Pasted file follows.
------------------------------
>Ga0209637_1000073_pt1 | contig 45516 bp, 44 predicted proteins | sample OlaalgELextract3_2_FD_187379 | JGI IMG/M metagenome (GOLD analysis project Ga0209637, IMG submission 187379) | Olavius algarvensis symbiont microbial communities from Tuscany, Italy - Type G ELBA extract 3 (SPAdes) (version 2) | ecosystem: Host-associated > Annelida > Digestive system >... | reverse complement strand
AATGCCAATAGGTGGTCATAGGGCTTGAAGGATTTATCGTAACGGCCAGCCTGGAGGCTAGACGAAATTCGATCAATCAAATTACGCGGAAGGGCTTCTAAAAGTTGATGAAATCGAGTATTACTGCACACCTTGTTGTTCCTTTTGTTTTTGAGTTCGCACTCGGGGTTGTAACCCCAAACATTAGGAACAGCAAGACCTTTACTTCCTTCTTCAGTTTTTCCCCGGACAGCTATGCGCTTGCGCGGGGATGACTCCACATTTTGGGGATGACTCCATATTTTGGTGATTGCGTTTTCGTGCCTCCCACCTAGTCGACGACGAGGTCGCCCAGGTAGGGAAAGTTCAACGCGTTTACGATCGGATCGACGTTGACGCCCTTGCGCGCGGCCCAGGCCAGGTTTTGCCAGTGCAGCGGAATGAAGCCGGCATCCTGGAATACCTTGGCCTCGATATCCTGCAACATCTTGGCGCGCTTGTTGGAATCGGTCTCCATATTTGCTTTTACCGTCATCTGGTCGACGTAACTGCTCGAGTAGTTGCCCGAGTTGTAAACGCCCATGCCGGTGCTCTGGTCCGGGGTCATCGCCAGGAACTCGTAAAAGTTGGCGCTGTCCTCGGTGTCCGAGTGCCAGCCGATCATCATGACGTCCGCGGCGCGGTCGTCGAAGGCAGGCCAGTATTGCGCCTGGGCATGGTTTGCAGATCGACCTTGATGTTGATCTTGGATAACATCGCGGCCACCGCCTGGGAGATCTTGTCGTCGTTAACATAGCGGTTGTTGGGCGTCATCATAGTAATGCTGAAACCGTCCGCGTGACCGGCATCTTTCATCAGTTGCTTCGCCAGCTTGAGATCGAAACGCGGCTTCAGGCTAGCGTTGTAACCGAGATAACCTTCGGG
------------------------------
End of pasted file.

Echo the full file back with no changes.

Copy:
>Ga0209637_1000073_pt1 | contig 45516 bp, 44 predicted proteins | sample OlaalgELextract3_2_FD_187379 | JGI IMG/M metagenome (GOLD analysis project Ga0209637, IMG submission 187379) | Olavius algarvensis symbiont microbial communities from Tuscany, Italy - Type G ELBA extract 3 (SPAdes) (version 2) | ecosystem: Host-associated > Annelida > Digestive system >... | reverse complement strand
AATGCCAATAGGTGGTCATAGGGCTTGAAGGATTTATCGTAACGGCCAGCCTGGAGGCTAGACGAAATTCGATCAATCAAATTACGCGGAAGGGCTTCTAAAAGTTGATGAAATCGAGTATTACTGCACACCTTGTTGTTCCTTTTGTTTTTGAGTTCGCACTCGGGGTTGTAACCCCAAACATTAGGAACAGCAAGACCTTTACTTCCTTCTTCAGTTTTTCCCCGGACAGCTATGCGCTTGCGCGGGGATGACTCCACATTTTGGGGATGACTCCATATTTTGGTGATTGCGTTTTCGTGCCTCCCACCTAGTCGACGACGAGGTCGCCCAGGTAGGGAAAGTTCAACGCGTTTACGATCGGATCGACGTTGACGCCCTTGCGCGCGGCCCAGGCCAGGTTTTGCCAGTGCAGCGGAATGAAGCCGGCATCCTGGAATACCTTGGCCTCGATATCCTGCAACATCTTGGCGCGCTTGTTGGAATCGGTCTCCATATTTGCTTTTACCGTCATCTGGTCGACGTAACTGCTCGAGTAGTTGCCCGAGTTGTAAACGCCCATGCCGGTGCTCTGGTCCGGGGTCATCGCCAGGAACTCGTAAAAGTTGGCGCTGTCCTCGGTGTCCGAGTGCCAGCCGATCATCATGACGTCCGCGGCGCGGTCGTCGAAGGCAGGCCAGTATTGCGCCTGGGCATGGTTTGCAGATCGACCTTGATGTTGATCTTGGATAACATCGCGGCCACCGCCTGGGAGATCTTGTCGTCGTTAACATAGCGGTTGTTGGGCGTCATCATAGTAATGCTGAAACCGTCCGCGTGACCGGCATCTTTCATCAGTTGCTTCGCCAGCTTGAGATCGAAACGCGGCTTCAGGCTAGCGTTGTAACCGAGATAACCTTCGGG